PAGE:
Notice that I had to make a choice about the meaning of sin−2 (x) in simplifying the expression—an impossible task! Should it be sin2(x)-1 = 1/sin2(x) or sin -1(x)2 = arcsin (x)2? The point is that we should never have to make this choice! We should be taking the derivative of the inverse sine function. This is horrific. The bad notation allows at least three different interpretations of the expression

We in the mathematics community pride ourselves on the consistency and deterministic nature of our discipline. I think we do ourselves a genuine disservice when we use sloppy notation that requires another layer of interpretation to understand the intended meaning. The purpose of mathematical notation is to provide clarity and, ideally, to provide insight into the mathematics being notated.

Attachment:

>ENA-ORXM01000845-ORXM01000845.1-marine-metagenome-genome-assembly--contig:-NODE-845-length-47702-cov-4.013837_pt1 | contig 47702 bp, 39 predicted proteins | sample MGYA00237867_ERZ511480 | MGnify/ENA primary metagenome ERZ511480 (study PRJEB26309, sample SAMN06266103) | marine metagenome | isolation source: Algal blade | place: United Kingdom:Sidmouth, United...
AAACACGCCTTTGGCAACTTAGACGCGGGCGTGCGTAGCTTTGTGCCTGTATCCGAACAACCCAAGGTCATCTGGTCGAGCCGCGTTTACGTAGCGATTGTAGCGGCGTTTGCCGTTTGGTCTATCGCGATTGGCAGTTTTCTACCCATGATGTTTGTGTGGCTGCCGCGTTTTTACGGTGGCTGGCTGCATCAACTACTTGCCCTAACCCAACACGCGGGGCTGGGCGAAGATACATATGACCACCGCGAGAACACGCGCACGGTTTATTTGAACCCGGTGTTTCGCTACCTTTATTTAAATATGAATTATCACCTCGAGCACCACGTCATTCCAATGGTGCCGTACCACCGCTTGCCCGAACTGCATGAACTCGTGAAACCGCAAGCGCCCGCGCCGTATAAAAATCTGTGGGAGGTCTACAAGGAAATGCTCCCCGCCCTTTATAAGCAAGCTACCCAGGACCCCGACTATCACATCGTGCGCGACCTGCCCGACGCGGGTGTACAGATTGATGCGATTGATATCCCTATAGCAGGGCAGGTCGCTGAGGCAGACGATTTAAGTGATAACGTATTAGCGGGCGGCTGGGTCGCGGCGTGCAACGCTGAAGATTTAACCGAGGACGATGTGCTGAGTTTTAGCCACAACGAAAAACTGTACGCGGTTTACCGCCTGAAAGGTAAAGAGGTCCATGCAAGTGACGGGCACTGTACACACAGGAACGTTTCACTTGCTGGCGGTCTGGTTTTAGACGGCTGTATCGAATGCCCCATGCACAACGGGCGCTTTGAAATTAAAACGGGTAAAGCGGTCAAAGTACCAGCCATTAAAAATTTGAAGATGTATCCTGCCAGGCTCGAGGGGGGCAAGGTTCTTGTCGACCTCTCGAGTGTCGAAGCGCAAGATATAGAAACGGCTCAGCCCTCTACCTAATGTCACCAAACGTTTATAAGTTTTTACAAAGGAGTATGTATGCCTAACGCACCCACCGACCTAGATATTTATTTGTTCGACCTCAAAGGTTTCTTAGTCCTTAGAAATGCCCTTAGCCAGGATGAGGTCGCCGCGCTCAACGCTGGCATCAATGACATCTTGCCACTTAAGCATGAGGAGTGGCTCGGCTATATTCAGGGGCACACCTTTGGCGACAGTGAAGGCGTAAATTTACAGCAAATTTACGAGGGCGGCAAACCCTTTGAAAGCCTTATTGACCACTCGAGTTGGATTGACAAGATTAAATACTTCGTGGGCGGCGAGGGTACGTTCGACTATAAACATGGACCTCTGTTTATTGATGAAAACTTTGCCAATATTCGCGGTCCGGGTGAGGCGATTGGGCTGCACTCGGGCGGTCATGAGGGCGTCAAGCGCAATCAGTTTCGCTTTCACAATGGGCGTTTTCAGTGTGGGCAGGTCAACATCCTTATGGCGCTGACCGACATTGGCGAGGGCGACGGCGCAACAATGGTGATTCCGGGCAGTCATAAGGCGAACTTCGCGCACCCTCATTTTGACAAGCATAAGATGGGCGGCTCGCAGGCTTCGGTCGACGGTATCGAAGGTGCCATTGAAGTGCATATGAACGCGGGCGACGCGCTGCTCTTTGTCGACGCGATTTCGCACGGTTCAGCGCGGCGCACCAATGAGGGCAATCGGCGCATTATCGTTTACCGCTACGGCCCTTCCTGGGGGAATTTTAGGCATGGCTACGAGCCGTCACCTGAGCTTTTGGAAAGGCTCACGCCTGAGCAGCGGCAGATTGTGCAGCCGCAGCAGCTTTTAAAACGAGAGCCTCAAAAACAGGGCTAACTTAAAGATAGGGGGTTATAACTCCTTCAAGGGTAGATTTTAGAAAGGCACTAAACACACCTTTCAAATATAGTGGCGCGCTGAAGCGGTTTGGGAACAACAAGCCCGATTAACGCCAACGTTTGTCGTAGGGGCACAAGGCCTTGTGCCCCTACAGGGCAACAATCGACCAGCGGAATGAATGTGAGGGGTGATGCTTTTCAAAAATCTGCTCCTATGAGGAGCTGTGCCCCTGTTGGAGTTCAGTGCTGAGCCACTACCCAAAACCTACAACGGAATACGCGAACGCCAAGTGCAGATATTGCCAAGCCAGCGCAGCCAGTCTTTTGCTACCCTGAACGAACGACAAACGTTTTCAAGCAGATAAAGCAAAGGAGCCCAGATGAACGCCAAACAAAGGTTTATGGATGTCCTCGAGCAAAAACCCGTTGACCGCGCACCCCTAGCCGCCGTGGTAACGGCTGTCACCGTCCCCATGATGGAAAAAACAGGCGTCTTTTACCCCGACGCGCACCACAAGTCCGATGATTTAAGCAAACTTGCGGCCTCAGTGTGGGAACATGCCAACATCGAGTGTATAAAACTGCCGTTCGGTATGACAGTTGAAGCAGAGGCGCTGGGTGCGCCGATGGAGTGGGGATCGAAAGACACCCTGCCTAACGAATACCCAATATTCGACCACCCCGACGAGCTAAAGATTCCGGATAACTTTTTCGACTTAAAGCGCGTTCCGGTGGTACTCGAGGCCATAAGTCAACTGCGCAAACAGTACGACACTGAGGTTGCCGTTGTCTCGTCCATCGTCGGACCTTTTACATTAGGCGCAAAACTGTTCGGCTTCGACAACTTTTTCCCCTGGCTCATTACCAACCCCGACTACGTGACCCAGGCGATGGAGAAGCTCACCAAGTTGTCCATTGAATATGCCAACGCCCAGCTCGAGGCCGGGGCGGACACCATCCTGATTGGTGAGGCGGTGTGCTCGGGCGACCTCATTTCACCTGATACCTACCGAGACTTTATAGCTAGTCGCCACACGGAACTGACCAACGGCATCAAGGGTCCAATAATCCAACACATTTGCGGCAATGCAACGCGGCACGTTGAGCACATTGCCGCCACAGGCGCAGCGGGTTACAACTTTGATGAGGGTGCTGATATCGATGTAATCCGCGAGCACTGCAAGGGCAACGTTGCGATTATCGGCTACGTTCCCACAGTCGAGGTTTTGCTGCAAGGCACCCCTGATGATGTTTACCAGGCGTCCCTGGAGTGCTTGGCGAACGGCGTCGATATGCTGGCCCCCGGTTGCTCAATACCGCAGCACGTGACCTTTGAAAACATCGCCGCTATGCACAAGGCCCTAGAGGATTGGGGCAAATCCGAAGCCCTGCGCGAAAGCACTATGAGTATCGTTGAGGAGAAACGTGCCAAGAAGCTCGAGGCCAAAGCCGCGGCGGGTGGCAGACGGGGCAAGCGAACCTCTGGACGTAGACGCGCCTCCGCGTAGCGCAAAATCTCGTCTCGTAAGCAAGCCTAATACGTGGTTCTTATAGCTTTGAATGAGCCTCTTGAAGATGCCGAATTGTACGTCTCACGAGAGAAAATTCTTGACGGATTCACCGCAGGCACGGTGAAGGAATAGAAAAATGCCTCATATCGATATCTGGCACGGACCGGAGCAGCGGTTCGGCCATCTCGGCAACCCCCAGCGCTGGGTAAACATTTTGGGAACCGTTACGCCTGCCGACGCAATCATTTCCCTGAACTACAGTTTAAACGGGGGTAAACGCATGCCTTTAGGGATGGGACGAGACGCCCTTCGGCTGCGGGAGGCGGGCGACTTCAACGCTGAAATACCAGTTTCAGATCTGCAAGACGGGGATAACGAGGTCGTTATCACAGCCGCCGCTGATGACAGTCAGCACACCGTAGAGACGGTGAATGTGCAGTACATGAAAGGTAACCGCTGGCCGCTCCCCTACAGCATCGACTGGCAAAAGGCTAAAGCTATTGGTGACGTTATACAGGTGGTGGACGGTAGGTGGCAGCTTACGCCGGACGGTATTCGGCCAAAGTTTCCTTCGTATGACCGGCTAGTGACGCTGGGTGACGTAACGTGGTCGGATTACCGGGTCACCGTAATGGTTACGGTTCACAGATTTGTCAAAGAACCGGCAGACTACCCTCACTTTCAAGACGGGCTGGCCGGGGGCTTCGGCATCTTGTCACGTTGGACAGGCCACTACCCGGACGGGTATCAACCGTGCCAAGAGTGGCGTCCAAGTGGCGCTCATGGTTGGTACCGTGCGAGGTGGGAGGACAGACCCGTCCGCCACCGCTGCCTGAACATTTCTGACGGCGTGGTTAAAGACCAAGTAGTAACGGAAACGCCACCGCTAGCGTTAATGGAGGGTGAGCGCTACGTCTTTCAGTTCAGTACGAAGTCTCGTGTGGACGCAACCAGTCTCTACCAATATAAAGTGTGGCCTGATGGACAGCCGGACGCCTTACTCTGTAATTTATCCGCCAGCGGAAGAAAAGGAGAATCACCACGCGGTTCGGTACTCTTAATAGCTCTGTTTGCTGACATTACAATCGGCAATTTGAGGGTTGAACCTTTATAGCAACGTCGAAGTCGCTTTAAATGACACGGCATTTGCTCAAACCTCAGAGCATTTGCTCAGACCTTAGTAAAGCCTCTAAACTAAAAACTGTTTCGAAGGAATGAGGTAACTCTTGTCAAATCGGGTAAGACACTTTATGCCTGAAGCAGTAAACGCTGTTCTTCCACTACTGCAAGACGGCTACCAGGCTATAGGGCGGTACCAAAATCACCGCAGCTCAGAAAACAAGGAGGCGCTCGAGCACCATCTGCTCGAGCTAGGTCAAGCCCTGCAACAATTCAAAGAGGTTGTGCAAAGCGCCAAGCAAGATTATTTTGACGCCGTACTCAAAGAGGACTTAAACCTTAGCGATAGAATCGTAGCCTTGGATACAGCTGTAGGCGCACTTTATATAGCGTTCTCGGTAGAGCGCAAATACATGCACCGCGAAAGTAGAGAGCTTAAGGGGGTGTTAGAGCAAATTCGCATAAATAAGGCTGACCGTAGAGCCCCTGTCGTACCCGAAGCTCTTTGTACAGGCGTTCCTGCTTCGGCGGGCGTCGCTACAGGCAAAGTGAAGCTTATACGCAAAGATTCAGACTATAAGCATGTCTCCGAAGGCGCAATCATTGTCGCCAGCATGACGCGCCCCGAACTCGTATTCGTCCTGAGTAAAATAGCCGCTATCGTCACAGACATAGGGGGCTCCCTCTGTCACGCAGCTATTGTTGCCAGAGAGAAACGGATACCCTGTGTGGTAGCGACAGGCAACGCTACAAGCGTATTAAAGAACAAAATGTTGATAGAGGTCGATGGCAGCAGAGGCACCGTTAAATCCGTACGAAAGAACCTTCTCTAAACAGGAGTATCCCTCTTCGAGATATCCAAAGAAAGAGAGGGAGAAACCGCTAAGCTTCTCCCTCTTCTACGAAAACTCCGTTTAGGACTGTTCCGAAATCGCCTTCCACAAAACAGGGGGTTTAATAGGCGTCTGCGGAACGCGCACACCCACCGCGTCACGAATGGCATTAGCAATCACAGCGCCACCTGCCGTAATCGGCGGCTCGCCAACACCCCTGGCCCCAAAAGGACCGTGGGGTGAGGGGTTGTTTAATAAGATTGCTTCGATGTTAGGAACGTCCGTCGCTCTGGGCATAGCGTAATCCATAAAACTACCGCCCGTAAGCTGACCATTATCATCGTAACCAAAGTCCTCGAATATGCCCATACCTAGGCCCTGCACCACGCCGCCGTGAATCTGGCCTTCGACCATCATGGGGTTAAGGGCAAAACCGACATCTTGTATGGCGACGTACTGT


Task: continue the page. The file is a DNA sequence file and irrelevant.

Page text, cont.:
Therefore, I implore you: The next time you use a trig function, please remember the parentheses, put the exponent on the outside, and never, ever write anything like sin3x2 cos-25x.

Tommy Ratliff is a professor of mathematics at Wheaton College in Massachusetts where he enjoys thinking about voting theory, building new science centers, and being precise in his notation.